I love the Nucleus census.

    Each year for the last few years I've had the pleasure of reviewing and providing commentary on the research carried out with advisers and users of the platform.

    There is always so much in it - but this year it packs a real punch. So where to start?

    Last year, the census identified that only 15 per cent of advisers spend more than 40 per cent of their time with clients.

    At the time, this figure surprised many and we used this as the basis for a broadly light-hearted video which considered the benefits of outsourcing investment propositions. Perhaps it’s a good starting point. 

    This year, that figure has only moved marginally from 15 per cent to 18 per cent.

    If advice businesses are built on client relationships – and the feedback represents the wider market – then it’s still not a great result.

    Where are the time constraints? How are advisers spending their time, and does the census deliver some answers?


    Over half of respondents identified compliance as the thing that soaks up a lot of their time.

    While advisers believe there's an increasing public demand for their services, the average number of clients per adviser has reduced significantly from 163 to 130.

    Some 30 per cent of advisers are also turning away more than one in five enquiries, mainly citing ‘insufficient assets’ as the challenge (that is, they do not have a proposition for those clients which can be delivered cost-effectively).

    However, the census does identify changes which could help address this.

    Client charges

    Perhaps a change in charging structures could help firms to serve more clients? 

    Advisers are continuing to move to a blended approach with a third of all advisers now using a combination of fees and ad valorem charges (percentage charges based on assets).

    There was a reduction from 73 per cent in 2018 to 49 per cent of firms in 2020 charging only a percentage of assets basis, and 34 per cent now adopt a combination charging model.

    It may be that fee-based models could help cater to what are perceived as lower value clients.


    While compliance was highlighted as a challenge, the introduction of the PROD rules under Mifid II may have helped some firms increase efficiency.

    More than a quarter of advisers are in the process of reviewing client segments, and the number who don’t use client segments has reduced to just 16 per cent from 29 per cent over the past year.    

    What's interesting is the rise in the use of age and life stage as a factor when creating client segments. This has increased from 18 per cent to 45 per cent.

    When we spent time talking to advisers about PROD last year, the majority agreed that segmentation had encouraged them to review the consistency of their service and investment proposition across different groups.

    Individual client suitability still prevails, but it seems many firms have a more robust framework to support their PROD requirements which has helped with business efficiency.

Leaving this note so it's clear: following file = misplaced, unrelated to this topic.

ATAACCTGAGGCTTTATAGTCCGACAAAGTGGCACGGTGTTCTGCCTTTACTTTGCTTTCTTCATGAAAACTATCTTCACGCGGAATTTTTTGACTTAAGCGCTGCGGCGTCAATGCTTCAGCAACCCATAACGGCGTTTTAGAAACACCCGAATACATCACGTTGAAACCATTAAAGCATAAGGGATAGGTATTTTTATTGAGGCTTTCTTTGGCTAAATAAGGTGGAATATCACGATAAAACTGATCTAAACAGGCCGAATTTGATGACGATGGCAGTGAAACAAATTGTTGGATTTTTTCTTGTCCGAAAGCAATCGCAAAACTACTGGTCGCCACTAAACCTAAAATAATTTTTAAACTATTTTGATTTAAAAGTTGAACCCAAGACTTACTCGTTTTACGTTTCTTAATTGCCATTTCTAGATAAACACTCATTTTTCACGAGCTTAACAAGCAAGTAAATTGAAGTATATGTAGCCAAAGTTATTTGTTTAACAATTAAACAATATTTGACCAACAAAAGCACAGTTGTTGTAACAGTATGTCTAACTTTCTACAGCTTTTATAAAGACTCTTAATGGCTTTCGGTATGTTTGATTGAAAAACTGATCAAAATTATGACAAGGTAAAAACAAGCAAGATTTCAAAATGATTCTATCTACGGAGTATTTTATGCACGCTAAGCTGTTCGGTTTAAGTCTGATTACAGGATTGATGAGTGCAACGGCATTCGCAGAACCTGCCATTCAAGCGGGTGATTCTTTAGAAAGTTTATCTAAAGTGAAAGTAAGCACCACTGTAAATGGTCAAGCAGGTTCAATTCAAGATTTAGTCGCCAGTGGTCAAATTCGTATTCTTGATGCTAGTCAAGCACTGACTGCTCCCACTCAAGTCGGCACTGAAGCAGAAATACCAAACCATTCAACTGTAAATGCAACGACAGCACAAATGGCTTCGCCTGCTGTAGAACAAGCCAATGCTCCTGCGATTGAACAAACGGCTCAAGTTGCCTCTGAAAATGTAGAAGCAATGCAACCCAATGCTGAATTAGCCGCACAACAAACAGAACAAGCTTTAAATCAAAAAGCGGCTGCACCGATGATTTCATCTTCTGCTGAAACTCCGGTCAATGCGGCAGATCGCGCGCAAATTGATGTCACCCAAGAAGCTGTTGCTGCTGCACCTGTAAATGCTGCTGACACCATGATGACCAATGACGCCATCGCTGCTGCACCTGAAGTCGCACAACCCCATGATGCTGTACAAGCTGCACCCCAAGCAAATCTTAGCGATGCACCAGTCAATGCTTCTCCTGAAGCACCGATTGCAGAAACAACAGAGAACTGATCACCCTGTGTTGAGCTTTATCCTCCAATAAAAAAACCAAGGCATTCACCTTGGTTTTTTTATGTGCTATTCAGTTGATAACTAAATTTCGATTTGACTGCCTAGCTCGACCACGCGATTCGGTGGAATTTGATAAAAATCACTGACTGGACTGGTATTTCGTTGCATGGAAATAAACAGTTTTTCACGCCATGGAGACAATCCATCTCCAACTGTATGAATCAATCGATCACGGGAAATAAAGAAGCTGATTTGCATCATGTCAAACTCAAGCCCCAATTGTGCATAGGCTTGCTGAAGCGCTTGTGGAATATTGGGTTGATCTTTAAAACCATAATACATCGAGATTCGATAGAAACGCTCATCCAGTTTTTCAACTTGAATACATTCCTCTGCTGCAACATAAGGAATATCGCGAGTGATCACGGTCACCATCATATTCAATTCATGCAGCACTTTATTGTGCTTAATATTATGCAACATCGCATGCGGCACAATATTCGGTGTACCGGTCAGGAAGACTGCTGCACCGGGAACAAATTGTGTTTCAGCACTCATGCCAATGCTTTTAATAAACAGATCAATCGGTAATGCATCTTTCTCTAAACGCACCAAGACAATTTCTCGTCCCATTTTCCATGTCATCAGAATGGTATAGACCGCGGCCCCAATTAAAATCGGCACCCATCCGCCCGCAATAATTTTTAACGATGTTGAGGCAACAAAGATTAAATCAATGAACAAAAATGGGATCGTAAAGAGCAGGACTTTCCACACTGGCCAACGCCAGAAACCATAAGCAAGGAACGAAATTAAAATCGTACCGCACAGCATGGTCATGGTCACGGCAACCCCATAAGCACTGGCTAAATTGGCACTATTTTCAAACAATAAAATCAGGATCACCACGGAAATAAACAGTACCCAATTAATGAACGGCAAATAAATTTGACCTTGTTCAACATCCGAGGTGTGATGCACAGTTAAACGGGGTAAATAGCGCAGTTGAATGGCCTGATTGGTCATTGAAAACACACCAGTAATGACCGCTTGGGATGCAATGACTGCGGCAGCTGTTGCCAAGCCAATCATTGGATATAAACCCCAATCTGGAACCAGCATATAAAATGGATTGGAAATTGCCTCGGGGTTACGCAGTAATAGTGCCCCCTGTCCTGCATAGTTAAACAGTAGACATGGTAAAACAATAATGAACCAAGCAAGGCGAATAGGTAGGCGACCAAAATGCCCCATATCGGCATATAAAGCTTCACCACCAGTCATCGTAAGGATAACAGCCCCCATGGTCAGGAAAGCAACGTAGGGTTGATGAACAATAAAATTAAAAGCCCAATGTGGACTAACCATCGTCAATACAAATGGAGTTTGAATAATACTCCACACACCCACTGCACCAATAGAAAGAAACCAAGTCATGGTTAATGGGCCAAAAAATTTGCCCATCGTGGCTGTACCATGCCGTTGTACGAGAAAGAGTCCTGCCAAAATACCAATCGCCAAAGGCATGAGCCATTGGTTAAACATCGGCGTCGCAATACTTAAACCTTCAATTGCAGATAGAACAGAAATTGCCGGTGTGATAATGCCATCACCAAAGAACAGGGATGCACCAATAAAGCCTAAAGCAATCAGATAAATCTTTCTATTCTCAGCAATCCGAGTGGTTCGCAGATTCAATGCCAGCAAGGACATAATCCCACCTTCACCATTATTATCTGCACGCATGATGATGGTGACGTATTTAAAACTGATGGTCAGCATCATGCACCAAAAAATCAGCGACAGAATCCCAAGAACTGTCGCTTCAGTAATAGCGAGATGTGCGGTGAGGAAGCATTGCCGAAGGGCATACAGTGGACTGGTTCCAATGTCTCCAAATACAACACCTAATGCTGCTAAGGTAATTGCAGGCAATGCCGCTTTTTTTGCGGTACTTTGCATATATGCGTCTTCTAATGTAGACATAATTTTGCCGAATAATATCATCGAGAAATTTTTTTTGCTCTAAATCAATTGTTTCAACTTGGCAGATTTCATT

As the saying goes, "necessity is the mother of invention."

    Covid-19 has accelerated the use of technology in all businesses, and one of the top three capacity issues identified by 40 per cent of advisers and users was spending time where automation should be in place.

    Pre-Covid, 30 per cent of firms were already exploring alternatives to traditional face-to-face advice and increasing their use of client portals.

    Online review meetings could also help to support a cost-effective proposition for those lower cost clients.   


    Perhaps the biggest opportunity to deal both with the compliance challenge and insufficient assets is the management of the investment proposition.

    This year the headline news from the census was that 20 per cent of respondents said they would increase their use of outsourced model portfolios, with 16 per cent saying they would reduce the use of in-house advisory models.

    The challenges of advisory models are well documented.

    These include built-in inefficiencies owing to the fact that every client is required to agree and confirm each time their portfolio is rebalanced.

    In times of market volatility, this also means investments can’t be changed quickly, and may prompt Mifid II10 per cent drop reports.  

    The move to an outsourced investment proposition for many advice businesses can address some of these challenges.

    Some advisers also expressed that the recent market challenges had made them reflect on their own investment expertise.

    The use of active and passive investment solutions is now no longer binary, with only 8 per cent of advisers adopting solutions which are 100 per cent passive.

    The largest proportion of advisers (34 per cent) adopted a 50/50 approach.

    We are likely to see a continual rise in the use of blended investment solutions which not only support varying market conditions but can address cost challenges for clients.       

    To close, I suggest taking a look at our outsourcing video on our website. While it won’t win any awards for the soundtrack, it’s a good summary of the benefits of outsourcing.

    You can download your copy of the census here

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